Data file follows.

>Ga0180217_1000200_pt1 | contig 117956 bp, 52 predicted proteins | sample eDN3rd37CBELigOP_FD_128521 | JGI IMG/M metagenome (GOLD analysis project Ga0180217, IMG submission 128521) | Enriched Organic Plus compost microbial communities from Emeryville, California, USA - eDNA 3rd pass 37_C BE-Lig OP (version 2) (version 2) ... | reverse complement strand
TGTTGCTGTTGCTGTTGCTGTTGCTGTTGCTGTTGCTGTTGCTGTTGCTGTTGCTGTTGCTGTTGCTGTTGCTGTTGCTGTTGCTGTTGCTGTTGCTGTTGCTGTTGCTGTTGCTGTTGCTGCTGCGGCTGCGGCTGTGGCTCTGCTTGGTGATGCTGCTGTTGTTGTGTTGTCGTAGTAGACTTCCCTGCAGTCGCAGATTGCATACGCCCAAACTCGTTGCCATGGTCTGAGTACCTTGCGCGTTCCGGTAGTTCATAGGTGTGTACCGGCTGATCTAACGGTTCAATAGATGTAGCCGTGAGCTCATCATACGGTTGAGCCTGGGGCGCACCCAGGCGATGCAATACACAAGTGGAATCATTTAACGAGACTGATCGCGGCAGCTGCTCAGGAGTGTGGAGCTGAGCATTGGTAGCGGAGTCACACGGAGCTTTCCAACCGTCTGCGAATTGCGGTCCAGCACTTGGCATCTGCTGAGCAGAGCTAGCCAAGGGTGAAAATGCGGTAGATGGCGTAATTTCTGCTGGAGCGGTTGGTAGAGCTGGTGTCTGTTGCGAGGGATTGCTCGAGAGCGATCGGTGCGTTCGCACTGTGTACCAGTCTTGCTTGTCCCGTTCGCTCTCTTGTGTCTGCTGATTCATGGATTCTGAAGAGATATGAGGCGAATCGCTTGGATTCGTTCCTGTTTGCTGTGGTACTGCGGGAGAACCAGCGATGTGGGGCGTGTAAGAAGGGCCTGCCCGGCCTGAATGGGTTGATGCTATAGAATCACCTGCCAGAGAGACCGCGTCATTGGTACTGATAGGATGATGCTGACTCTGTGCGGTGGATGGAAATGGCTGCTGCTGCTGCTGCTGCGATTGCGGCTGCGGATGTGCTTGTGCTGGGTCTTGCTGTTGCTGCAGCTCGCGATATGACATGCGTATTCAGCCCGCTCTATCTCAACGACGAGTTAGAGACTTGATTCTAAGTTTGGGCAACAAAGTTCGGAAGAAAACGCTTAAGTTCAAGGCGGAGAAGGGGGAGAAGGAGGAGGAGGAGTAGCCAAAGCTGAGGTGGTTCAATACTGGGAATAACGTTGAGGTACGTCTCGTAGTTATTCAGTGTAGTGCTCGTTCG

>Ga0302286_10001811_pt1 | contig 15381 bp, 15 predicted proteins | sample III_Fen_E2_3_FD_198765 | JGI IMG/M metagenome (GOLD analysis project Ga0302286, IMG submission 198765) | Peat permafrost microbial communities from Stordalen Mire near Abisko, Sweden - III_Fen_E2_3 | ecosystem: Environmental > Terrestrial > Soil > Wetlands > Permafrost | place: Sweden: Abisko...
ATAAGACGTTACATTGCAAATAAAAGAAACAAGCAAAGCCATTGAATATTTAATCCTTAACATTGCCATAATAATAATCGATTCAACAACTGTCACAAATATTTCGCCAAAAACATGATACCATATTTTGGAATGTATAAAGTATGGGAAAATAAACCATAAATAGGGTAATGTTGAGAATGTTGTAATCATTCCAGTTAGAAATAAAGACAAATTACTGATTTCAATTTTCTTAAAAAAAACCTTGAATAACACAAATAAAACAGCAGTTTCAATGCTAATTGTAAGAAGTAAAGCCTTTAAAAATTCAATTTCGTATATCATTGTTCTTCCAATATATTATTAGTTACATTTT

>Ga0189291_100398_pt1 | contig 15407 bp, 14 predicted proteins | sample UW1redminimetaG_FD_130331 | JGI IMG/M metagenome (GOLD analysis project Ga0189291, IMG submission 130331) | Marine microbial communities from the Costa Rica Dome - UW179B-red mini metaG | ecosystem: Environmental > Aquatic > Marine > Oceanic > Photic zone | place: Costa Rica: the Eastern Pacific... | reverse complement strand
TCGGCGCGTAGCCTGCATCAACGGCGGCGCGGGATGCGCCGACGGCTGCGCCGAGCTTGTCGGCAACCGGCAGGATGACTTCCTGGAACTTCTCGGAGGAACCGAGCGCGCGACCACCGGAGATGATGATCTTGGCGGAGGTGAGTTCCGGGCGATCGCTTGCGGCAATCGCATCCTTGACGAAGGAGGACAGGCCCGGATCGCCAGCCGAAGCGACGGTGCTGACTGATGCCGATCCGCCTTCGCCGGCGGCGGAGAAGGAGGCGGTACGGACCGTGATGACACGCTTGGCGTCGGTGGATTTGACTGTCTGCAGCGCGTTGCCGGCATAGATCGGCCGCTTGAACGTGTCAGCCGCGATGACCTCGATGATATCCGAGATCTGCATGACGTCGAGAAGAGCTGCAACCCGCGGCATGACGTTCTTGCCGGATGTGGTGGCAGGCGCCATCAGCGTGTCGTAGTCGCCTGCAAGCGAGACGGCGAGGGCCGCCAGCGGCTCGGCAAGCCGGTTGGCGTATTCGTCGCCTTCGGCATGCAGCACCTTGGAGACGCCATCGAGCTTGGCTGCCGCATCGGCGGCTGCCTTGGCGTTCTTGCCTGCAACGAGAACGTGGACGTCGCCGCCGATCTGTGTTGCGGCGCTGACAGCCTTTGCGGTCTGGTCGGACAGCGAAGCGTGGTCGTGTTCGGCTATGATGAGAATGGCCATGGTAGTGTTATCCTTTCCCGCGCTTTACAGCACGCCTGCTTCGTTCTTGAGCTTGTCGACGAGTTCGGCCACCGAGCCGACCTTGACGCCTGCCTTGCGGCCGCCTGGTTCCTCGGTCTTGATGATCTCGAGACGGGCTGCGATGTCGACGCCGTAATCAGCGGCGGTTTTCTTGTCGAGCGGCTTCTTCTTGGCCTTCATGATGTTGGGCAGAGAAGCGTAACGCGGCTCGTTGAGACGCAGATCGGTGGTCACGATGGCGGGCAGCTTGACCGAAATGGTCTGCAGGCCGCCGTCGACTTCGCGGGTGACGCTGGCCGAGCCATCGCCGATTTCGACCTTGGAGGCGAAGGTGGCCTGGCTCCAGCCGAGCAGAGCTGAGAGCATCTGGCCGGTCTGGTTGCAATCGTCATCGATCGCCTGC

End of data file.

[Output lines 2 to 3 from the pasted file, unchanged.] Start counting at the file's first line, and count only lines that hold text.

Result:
TGTTGCTGTTGCTGTTGCTGTTGCTGTTGCTGTTGCTGTTGCTGTTGCTGTTGCTGTTGCTGTTGCTGTTGCTGTTGCTGTTGCTGTTGCTGTTGCTGTTGCTGTTGCTGTTGCTGTTGCTGCTGCGGCTGCGGCTGTGGCTCTGCTTGGTGATGCTGCTGTTGTTGTGTTGTCGTAGTAGACTTCCCTGCAGTCGCAGATTGCATACGCCCAAACTCGTTGCCATGGTCTGAGTACCTTGCGCGTTCCGGTAGTTCATAGGTGTGTACCGGCTGATCTAACGGTTCAATAGATGTAGCCGTGAGCTCATCATACGGTTGAGCCTGGGGCGCACCCAGGCGATGCAATACACAAGTGGAATCATTTAACGAGACTGATCGCGGCAGCTGCTCAGGAGTGTGGAGCTGAGCATTGGTAGCGGAGTCACACGGAGCTTTCCAACCGTCTGCGAATTGCGGTCCAGCACTTGGCATCTGCTGAGCAGAGCTAGCCAAGGGTGAAAATGCGGTAGATGGCGTAATTTCTGCTGGAGCGGTTGGTAGAGCTGGTGTCTGTTGCGAGGGATTGCTCGAGAGCGATCGGTGCGTTCGCACTGTGTACCAGTCTTGCTTGTCCCGTTCGCTCTCTTGTGTCTGCTGATTCATGGATTCTGAAGAGATATGAGGCGAATCGCTTGGATTCGTTCCTGTTTGCTGTGGTACTGCGGGAGAACCAGCGATGTGGGGCGTGTAAGAAGGGCCTGCCCGGCCTGAATGGGTTGATGCTATAGAATCACCTGCCAGAGAGACCGCGTCATTGGTACTGATAGGATGATGCTGACTCTGTGCGGTGGATGGAAATGGCTGCTGCTGCTGCTGCTGCGATTGCGGCTGCGGATGTGCTTGTGCTGGGTCTTGCTGTTGCTGCAGCTCGCGATATGACATGCGTATTCAGCCCGCTCTATCTCAACGACGAGTTAGAGACTTGATTCTAAGTTTGGGCAACAAAGTTCGGAAGAAAACGCTTAAGTTCAAGGCGGAGAAGGGGGAGAAGGAGGAGGAGGAGTAGCCAAAGCTGAGGTGGTTCAATACTGGGAATAACGTTGAGGTACGTCTCGTAGTTATTCAGTGTAGTGCTCGTTCG

>Ga0302286_10001811_pt1 | contig 15381 bp, 15 predicted proteins | sample III_Fen_E2_3_FD_198765 | JGI IMG/M metagenome (GOLD analysis project Ga0302286, IMG submission 198765) | Peat permafrost microbial communities from Stordalen Mire near Abisko, Sweden - III_Fen_E2_3 | ecosystem: Environmental > Terrestrial > Soil > Wetlands > Permafrost | place: Sweden: Abisko...